Volunteer Crossing Guard Killed Pushing Kids Out of Way of Oncoming SUV in California

He was filling in for another crossing guard at the time.

A volunteer crossing guard has been killed saving a child’s life in California.

Ashley Dias, 45, was helping young students cross the road on Wednesday afternoon outside Stanley Middle School in Lafayette — the same school he attended as a child — when he spotted an oncoming SUV that wasn’t slowing, and reacted instantly.

Horrified witnesses said he ran towards a group of children and pushed them out of the way — but not in time to save himself.

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Both he and one of the children were struck; the child only suffered minor injuries, but Dias ended up getting dragged under the car.

“Lafayette police officers, who were assisted by citizens, were able to pull an unresponsive person out from under the vehicle,” Contra Costa County Sheriff’s Office said in a statement.

“Officers administered CPR until relieved by fire department personnel. He was later transported to a local hospital where he was pronounced deceased.”

According to the San Francisco Chronicle, Dias was a clinical research associate at a biotechnology firm in San Francisco, who volunteered to man the crossing in his spare time when he visited his parents, who live near the school.

In a cruel twist of fate, he was actually filling in for another crossing guard when the fatal collision occurred.

A parent who witnessed the accident texted Ashley’s mother Gloria Dias to tell her she saw him “rush to a group of students who were barely able to get out of the way and saw him push the student towards the sidewalk and just out of reach from the car.”

She said she saw Dias pulled under the car, but the child he saved made “it out safely.”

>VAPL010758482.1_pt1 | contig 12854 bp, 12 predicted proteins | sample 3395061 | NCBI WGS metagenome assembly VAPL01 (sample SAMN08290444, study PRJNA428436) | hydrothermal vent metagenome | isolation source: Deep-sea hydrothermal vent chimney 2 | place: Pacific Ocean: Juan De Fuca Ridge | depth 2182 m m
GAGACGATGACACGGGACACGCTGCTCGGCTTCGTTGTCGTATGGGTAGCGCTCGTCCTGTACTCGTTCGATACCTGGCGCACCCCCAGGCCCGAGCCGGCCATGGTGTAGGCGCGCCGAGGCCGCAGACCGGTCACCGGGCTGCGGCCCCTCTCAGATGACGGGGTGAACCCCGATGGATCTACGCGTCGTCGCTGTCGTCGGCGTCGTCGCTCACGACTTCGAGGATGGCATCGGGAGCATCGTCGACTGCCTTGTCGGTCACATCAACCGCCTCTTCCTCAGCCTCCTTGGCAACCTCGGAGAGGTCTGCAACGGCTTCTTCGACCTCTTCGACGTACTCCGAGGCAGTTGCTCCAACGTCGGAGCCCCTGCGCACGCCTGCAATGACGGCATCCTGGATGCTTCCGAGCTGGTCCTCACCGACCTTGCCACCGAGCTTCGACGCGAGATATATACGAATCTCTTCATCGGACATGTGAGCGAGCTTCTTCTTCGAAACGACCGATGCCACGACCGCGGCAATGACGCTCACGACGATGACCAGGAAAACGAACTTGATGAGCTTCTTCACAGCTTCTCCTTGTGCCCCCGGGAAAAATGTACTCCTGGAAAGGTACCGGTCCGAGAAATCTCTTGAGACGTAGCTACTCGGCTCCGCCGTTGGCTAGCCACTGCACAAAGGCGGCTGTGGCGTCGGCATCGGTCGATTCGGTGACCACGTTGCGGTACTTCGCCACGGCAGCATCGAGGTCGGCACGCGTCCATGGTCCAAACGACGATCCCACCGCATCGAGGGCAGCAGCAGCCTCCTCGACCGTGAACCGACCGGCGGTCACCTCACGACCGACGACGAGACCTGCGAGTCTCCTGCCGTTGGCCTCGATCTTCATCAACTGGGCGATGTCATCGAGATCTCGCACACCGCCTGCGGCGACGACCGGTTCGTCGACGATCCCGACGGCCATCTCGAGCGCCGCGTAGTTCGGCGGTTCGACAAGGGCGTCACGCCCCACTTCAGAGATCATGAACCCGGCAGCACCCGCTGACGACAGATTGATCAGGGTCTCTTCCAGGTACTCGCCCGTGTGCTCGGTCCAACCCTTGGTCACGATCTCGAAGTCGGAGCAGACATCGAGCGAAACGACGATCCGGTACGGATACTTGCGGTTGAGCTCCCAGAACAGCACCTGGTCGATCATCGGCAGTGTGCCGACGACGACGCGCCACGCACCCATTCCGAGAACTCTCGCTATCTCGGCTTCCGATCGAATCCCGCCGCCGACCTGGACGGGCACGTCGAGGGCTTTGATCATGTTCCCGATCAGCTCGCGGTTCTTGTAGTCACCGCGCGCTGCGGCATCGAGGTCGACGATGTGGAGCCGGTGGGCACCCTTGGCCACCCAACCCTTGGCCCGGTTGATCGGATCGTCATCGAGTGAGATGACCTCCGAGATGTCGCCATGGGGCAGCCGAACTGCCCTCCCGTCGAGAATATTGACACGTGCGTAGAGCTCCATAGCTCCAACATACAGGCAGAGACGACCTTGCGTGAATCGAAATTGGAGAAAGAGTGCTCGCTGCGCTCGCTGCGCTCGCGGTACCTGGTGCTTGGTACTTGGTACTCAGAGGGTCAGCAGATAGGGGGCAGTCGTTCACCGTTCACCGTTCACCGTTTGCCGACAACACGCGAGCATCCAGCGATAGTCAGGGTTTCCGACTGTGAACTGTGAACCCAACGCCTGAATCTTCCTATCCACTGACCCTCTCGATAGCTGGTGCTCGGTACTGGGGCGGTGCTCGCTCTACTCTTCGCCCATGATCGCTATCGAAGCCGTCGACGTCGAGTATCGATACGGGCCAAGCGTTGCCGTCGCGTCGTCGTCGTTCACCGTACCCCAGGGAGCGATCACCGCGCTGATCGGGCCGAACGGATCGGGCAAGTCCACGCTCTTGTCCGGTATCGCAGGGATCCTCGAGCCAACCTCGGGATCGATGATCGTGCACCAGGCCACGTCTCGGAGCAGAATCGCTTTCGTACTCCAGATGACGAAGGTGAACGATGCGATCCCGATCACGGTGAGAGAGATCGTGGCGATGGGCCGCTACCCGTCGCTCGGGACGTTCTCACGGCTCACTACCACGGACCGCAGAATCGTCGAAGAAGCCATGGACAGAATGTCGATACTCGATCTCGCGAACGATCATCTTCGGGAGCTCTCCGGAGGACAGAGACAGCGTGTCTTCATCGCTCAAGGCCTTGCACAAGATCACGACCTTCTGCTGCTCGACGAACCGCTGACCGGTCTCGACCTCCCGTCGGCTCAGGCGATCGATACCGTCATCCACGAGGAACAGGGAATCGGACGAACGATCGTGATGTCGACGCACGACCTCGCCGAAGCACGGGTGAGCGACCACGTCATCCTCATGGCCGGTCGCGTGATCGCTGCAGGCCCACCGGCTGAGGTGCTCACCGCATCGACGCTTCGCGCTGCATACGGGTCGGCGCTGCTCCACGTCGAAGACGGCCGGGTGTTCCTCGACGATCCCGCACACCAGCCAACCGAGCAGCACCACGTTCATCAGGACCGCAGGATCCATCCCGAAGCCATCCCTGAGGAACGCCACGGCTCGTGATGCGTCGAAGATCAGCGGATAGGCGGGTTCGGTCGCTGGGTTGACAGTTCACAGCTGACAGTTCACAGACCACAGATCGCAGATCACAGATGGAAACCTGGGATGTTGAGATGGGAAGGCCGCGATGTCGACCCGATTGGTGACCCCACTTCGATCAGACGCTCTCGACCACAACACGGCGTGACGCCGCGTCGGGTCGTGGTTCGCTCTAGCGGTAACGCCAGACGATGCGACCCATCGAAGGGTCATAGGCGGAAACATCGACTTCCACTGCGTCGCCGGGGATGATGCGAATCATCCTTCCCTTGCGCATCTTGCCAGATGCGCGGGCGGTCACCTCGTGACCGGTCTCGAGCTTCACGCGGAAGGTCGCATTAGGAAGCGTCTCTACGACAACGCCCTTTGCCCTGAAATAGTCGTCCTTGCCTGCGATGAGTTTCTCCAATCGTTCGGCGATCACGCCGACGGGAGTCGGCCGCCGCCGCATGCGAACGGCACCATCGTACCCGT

“He is a hero and put his life on the line to save a student,” the witness wrote. “He should definitely be remembered.”

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“The father of one of the kids came to me, a doctor at John Muir Hospital, and he said ‘if it wasn’t for your son, my daughter would be dead,'” said Gloria told ABC7 through tears. “He died a hero, but he’ll never come back to us, he’s gone.”

Gloria did not learn the devastating news until she got to the hospital, where she was met by a social worker; she said the crossing guard company had only told her to contact the hospital as her son had been injured.

“She took us to a little room, and my daughter was there. She was sobbing and sobbing and sobbing,” she said. “I said, ‘Vanessa, what happened?’ And she said, ‘He’s gone. He’s gone.’ And I said, ‘What?’ And she said, ‘Ashley is gone.'”

Ashley’s father Fabio could not understand how it had happened, pointing out his son had been wearing a bright red and orange vest and carrying a large flag.

“And in spite of that, the car comes and hits him and kills him. And I lost my son,” he said. “He was doing his job as a crossing guard. He has done this many times.”

“It is unbelievable, just this morning we spoke to him, in the afternoon we spoke to him before he went at 2 o’clock for the crossing,,” he added to ABC7.  “He was a great son. It’s devastating.”

According to the Sherriff’s Office, the driver of the vehicle — whom they did not identify — “is cooperative and has been interviewed.”

According to ABC7, she is the grandmother of a Stanley student, who was in the car at the time of the accident.

The outlet spoke to her son on the phone, who said both his mother and son are physically okay; he declined an interview but added: “we are so incredibly sorry and devastated by this unthinkably horrible accident.”

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